This article is the second in a two part series. In the first article, the quote by Lao Tzu highlighted the connection between thoughts, actions, habits, and character. Over time, we build our life through the thoughts and habits we have.
The following is a continuation of a list of habits to release in order to bring in a life of sobriety and keep away from drug rehab. Certainly, a life of addiction came with making harmful choices, having negative thoughts, and taking destructive action. This list is meant to highlight the habits to release:
– Blaming comes with feeling powerless. You’re never going to return to a sense of empowerment if you’re pointing the finger at others. Blaming is centered on believing that your power is outside of your control. For instance, if you did poorly on your chemistry exam and you can admit that you did not study all the concepts covered in class or that you were distracted during your studying, you are exhibiting a sense of personal power and taking responsibility for your grade. However, if you feel that your low grade is because the teacher does not like you or because the concepts are too hard or because you had an argument the morning of the exam, you are handing over a sense of power to external sources. Blaming others is exacerbating your feelings of powerlessness, which is the root of addiction.
– It’s easy to do. Negative self-talk has probably been there since childhood. It’s probably within the thoughts of friends and family members that you know and just by spending time with them you’re sort of vulnerable to that kind of thinking. It includes the kind of thinking that is self-critical, judgmental, and limiting. But you don’t have to spend time in that negativity any longer than you want to. You have the power to change it. It will take some time to make that shift. Likely it will require your attention on what you’re thinking and when. But you can make the wonderful change from negative thoughts to life-affirming, loving, positive ones.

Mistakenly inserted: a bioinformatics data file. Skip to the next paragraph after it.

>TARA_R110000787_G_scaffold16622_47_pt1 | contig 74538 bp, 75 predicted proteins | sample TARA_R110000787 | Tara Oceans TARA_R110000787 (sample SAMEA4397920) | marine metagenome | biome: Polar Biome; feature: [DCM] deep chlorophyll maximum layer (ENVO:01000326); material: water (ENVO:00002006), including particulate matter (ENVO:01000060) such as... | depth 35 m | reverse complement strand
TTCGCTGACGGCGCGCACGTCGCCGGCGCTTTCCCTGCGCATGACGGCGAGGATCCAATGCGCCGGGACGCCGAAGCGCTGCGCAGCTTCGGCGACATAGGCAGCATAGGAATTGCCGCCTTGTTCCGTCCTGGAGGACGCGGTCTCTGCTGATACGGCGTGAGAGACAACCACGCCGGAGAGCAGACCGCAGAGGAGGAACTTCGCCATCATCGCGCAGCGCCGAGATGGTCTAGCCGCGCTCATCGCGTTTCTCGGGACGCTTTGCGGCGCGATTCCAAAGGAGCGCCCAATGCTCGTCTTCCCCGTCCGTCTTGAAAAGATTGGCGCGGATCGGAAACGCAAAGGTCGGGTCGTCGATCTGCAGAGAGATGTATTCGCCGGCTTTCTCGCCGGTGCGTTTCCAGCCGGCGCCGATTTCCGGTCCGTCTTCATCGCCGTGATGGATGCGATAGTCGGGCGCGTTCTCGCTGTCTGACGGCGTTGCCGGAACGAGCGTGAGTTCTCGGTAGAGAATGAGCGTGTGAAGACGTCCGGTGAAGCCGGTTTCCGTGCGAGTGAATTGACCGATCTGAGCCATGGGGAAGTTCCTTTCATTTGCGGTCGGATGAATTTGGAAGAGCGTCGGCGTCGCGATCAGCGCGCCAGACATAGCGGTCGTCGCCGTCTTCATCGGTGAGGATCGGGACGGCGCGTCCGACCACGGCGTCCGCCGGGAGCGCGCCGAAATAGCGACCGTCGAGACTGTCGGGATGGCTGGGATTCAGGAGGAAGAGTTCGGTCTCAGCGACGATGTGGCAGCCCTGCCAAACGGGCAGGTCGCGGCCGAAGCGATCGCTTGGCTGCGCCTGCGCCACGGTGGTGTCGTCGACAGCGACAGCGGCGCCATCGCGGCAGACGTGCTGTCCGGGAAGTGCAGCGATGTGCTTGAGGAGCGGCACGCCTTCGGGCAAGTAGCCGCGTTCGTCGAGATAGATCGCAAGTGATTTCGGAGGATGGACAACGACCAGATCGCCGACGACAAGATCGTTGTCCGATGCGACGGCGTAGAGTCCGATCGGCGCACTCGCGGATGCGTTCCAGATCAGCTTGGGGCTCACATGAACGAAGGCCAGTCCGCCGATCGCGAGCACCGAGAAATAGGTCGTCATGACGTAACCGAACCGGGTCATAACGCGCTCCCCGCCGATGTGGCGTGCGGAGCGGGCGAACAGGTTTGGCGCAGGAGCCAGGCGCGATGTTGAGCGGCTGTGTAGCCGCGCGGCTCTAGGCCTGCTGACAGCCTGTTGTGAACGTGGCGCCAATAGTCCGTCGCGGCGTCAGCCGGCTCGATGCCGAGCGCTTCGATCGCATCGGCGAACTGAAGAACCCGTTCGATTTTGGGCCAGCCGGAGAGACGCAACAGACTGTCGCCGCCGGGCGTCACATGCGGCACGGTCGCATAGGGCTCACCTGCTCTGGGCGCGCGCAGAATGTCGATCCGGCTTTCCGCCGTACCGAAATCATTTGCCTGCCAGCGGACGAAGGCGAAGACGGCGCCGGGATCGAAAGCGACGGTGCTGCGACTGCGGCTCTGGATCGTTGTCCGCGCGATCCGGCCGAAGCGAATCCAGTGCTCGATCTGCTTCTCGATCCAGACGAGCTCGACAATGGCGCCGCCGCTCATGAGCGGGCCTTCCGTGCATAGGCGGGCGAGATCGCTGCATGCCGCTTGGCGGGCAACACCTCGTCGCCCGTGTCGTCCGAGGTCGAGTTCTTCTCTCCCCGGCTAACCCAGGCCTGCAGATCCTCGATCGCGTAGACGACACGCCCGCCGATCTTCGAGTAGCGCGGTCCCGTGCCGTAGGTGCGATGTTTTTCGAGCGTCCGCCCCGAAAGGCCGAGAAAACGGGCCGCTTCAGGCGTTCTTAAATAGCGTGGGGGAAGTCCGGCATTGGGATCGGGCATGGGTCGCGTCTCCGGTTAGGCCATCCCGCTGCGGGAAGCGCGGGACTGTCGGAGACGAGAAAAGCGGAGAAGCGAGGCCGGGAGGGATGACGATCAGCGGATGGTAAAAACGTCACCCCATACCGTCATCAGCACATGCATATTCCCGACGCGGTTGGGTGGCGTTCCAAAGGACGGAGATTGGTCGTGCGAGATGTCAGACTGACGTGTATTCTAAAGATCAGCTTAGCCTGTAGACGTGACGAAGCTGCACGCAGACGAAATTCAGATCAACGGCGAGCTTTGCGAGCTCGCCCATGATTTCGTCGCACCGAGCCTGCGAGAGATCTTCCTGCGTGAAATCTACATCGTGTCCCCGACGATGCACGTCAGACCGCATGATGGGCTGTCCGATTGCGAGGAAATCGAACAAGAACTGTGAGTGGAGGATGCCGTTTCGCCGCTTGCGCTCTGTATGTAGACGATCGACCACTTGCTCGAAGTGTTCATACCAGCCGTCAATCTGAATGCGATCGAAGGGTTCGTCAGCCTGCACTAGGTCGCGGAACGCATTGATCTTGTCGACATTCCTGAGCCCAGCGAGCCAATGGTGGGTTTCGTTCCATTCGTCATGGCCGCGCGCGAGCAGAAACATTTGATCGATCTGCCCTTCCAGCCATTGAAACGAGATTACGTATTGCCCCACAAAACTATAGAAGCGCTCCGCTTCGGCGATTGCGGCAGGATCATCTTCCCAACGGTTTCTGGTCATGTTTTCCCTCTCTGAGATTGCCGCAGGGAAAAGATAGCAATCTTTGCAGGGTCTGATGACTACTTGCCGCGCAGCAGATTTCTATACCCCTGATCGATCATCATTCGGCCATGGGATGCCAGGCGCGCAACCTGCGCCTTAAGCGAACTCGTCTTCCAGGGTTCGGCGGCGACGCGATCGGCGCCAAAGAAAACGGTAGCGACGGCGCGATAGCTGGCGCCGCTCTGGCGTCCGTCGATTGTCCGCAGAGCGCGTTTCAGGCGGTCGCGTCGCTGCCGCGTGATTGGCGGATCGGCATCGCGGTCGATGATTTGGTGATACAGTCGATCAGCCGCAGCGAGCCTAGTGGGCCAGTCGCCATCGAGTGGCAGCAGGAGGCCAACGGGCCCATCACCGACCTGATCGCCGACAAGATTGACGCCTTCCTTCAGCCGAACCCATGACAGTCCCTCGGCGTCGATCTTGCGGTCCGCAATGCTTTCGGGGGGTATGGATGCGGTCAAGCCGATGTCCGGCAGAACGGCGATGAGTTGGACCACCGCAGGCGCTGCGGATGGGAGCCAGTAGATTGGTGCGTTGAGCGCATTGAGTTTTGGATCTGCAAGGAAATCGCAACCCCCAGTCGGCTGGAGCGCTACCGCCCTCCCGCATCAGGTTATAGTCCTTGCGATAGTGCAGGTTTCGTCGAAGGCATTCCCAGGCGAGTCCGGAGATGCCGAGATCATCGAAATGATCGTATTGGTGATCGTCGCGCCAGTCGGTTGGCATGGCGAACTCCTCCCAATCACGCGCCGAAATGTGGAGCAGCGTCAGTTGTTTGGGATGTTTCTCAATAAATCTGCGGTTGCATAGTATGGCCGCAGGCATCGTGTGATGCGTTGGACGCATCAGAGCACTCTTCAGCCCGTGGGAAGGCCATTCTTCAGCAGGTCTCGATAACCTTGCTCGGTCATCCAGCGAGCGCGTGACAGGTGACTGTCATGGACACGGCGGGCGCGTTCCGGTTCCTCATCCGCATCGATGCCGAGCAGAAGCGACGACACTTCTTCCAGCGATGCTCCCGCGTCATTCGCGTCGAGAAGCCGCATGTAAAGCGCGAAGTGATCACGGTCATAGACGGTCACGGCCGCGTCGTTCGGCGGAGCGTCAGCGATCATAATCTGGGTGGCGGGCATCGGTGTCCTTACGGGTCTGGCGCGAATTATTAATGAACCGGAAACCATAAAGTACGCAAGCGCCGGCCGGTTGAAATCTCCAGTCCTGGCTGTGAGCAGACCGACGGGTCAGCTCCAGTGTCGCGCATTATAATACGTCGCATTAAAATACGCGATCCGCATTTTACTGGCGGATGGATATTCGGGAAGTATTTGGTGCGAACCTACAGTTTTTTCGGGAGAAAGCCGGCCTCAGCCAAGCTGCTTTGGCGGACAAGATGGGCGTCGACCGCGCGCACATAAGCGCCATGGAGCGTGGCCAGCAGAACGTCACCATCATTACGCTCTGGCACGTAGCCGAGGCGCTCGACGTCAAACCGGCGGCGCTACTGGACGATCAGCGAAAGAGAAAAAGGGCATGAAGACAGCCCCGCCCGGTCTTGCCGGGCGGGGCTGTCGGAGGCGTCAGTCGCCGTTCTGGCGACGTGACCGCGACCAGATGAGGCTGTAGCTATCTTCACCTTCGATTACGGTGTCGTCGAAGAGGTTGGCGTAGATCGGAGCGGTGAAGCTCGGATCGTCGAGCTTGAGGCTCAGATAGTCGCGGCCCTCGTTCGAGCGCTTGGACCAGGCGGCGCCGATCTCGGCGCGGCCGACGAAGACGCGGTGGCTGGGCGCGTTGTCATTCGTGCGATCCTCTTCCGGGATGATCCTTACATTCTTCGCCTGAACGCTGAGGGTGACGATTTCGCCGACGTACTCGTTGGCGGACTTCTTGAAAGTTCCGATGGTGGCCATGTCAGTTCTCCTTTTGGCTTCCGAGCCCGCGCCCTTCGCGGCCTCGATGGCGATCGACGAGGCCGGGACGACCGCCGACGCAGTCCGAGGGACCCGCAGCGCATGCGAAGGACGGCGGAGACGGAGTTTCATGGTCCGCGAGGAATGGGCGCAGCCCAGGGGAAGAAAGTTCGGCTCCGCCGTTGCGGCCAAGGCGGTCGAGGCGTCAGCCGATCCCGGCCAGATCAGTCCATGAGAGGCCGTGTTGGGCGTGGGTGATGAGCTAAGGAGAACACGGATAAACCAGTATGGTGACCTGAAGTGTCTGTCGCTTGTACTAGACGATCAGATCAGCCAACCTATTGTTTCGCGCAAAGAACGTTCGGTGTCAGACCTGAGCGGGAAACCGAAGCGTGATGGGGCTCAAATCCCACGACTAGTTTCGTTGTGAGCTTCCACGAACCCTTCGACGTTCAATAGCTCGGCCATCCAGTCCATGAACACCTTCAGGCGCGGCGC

– Complaining about life goes right along with negative thinking and negative self-talk. When you’re thinking about your life in negative ways, it can be easy to think about the world in negative ways and complain about all that is going wrong. Releasing the need to complain is like finally letting go of a massive weight on your shoulders. Suddenly, rather than seeing what’s wrong you’re seeing opportunity and all that is possible for healing and transformation.
Being Afraid of Life
– There’s a saying among artists and writers that risk leads to liberty. It’s as though fear is the opposite of freedom. When fear, and it always exists in the mind first, is dropped, or at least ignored, you can move forward without letting fear get in your way. Sure, you might feel the fear, but you move ahead anyway. Sure, the fear will be in your mind and you might feel in your body, but you take those steps towards sobriety nonetheless.
The Need to Control
– We tend to want to control our circumstances when we are fearful or when past experiences brought pain. To prevent similar pain in the future we try to rule over our own life and the life of others. Yet, part of sober living is finding trust, relaxing into life, and finding a surrender that we were hoping to find in alcohol or drugs. It might feel like a counter-intuitive kind of experience, but letting go of control in exchange for having a certain confidence in your life can be a deeply rewarding experience.
This list was meant to reveal patterns of thought that perpetuate an addiction. It is meant to highlight the themes of thinking that are limiting and imprisoning. Letting these thinking patterns go can lead the way to freedom and to a recovered, restored way of life.
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